The first pages I put up were all hand-coded in emacs. I knew the
HTML 2.0 code pretty much backwards and forwards, and I knew parts of
the then proposed HTML 3.0 standard. I found some features, like
to be bloody annoying, so I don't use them.
(Well, except right there to show why it is annoying.) Setting the
background might seem harmless - but I ran into one cute page that
asks for your favorite color, and then makes all the backgrounds that
color. Great - except I used the same color for the text of links.
Red on red is not very readable. Beware being too cute with your
Ok, enough with the sermon... I attended Web World in Santa Clara,
CA in the spring of 1995 to gather information for a Web project at
work. While I was there I picked up a copy of SoftQuad's HoTMetaL
PRO HTML editor for windows. It takes a lot of the tedium out of
coding HTML, since it provides a WYSIWYG interface and macroing
features that allow easy customization. Yes, this is sort of a sales
pitch - I've had the opportunity to try a large number of HTML editors
and add-on packages, personally and through work, and HoTMetaL PRO is
the best I've found.
I originally wrote the above after using version 1.0 - which was
new at the time. Well, I still say it is the best around, but it was
up to 3.0 last time I used it. I don't use it much anymore myself as
I've become fluent enough in HTML to hand code it all in emacs again,
on the fly.
Playing with my first personal pages gained me valuable experience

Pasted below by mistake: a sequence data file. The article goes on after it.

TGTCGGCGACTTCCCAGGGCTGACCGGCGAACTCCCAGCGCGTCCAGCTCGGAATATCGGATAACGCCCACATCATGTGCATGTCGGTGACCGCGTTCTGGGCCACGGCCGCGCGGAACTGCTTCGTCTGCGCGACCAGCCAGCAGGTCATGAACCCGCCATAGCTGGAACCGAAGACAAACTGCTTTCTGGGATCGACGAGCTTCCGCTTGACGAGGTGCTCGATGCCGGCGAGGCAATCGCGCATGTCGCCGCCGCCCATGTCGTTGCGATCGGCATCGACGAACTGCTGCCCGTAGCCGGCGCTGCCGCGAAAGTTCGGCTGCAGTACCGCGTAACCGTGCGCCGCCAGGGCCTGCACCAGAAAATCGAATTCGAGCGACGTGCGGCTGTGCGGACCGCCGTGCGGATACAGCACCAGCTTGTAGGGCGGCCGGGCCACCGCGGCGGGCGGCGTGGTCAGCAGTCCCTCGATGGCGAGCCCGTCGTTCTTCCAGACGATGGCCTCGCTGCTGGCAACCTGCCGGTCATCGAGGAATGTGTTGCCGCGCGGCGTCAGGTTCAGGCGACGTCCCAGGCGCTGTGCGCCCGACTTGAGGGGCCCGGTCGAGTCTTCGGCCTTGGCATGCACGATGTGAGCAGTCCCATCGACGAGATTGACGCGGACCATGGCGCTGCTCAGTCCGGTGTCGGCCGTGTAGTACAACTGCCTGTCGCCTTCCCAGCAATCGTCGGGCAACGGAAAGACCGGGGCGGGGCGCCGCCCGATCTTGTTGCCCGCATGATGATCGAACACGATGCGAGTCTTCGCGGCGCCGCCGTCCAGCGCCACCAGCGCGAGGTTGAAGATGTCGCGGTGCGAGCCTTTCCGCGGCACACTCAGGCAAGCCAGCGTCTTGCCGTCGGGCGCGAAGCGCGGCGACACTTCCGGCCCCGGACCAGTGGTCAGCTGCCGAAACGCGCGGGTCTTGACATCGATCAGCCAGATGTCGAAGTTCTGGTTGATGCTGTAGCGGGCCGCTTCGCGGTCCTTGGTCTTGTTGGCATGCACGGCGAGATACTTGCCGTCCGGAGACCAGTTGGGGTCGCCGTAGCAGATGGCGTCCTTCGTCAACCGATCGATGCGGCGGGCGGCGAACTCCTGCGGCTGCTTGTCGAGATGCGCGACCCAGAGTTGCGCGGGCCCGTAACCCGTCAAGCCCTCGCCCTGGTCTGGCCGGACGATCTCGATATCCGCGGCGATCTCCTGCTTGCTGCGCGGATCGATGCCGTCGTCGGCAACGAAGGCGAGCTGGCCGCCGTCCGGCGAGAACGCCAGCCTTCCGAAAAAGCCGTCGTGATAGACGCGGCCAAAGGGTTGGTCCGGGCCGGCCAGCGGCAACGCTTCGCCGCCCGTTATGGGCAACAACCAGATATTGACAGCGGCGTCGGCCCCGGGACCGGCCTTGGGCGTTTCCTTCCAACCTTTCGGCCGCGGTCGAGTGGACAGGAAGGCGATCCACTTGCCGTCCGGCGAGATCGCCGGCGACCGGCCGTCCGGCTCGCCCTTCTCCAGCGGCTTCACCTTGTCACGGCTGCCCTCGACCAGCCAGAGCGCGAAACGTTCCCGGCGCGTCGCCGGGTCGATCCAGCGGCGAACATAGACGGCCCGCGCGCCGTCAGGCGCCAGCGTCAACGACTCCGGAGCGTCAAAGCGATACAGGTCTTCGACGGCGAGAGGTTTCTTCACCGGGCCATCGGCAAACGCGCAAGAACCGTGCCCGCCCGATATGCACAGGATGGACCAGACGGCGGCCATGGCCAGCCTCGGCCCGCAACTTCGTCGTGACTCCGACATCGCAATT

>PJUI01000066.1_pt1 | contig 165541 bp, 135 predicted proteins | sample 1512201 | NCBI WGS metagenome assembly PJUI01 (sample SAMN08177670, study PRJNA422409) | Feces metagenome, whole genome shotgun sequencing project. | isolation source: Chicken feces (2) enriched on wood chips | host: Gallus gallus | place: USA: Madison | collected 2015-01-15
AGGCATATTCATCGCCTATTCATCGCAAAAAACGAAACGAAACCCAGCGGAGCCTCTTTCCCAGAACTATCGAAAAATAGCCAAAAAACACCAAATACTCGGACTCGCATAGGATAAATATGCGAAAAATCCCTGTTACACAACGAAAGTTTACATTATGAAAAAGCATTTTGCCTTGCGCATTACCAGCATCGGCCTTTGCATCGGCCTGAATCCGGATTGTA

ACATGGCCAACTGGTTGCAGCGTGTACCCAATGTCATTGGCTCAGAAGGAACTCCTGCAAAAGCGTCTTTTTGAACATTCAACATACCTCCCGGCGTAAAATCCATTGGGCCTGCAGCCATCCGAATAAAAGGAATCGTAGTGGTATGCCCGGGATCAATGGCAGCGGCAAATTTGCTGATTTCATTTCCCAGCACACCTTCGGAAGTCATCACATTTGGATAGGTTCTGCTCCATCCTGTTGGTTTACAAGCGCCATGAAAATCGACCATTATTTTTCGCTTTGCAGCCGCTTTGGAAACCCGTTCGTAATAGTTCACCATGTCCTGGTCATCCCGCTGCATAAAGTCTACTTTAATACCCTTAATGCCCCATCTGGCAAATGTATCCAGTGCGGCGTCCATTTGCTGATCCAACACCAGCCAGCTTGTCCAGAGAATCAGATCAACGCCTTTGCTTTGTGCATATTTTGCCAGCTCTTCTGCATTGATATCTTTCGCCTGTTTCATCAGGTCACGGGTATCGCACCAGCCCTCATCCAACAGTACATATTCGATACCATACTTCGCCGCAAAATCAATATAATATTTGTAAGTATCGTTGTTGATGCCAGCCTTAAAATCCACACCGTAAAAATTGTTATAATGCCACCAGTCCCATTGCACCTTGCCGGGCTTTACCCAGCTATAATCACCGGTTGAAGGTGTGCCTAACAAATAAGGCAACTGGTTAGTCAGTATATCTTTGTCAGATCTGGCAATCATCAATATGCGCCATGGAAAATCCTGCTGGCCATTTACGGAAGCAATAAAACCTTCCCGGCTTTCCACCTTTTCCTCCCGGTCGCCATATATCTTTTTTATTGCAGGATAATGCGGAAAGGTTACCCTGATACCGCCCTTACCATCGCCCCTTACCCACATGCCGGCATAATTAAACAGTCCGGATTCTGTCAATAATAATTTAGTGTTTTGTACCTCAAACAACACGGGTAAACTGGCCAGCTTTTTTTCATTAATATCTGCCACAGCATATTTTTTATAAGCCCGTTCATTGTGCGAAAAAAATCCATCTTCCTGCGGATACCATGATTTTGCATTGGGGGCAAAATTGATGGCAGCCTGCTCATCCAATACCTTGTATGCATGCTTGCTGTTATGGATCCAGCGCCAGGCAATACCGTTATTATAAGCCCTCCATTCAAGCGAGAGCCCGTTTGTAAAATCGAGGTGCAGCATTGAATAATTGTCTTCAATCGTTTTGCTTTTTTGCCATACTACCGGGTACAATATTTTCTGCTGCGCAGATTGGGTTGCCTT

with HTML. Enough that I earned the right to step in as Webmaster for
Xylogics! And then I quit and left for Livingston right as things
started to happen. So I had to restart there all over again.
About the same time I swallowed my annoyance with Netscape and started using Netscape
Navigator, aka Mozilla, for my remote browsing. Being in
the networking industry, I was slightly annoyed at Netscape for
messing with the HTML standard and adding some silly features, and
doing some just plain wrong if you go by the guidelines of SGML. But
I have to admit their browser is very, very nice, and it really isn't
that big a deal. I am still annoyed with them, but I still use Navigator
for now. I haven't forgiven them for FRAMES though.
I still have theToshiba T4800CT laptop I mentioned in an earlier version of this page.
The only really annoying thing is it uses a Ballpoint detachable
pointing device. I much prefer the little eraser head
pointing devices in the keyboard. But I got a very good deal on this
one, you take what you can get. I recently acquired the DeskStation
IV docking station, and a 16MB RAM upgrade (to being it to 24MB). My
plan is to upgrade the RAM, dock the notebook, and turn it into a
Linux workstation on the LAN in our new house. I haven't used it in
quite a while, and I have a new notebook that goes with my job at BBN.
A 486-75 would be a bit slow with Win95, but it'll crank with
I also store the files offline on what I consider to be the coolest
computer peripheral device ever, the Iomega Zip drive. This cool little
device uses 100 MB removable disks about the size of a 3.5" floppy,
just a bit thicker. Very, very nice offline backup device and spare
space for files.
I also have a Dell P200
mini-tower at home. I do most of my work on that now. The machines
link to the outside world from a LAN we have at home via a Livingston ISDN
Office Router. Works great! But I have my eye on new MediaOne cable modem
offerings coming in my area, as well as an ADSL trial that is supposed to
be on the way. Faster is better. :-)
And that basically concludes the boring techno-babble portion of
our program. If you read all of this, I'm surprised. ;-) But I did
want to give a fair shake to the companies whose products I use.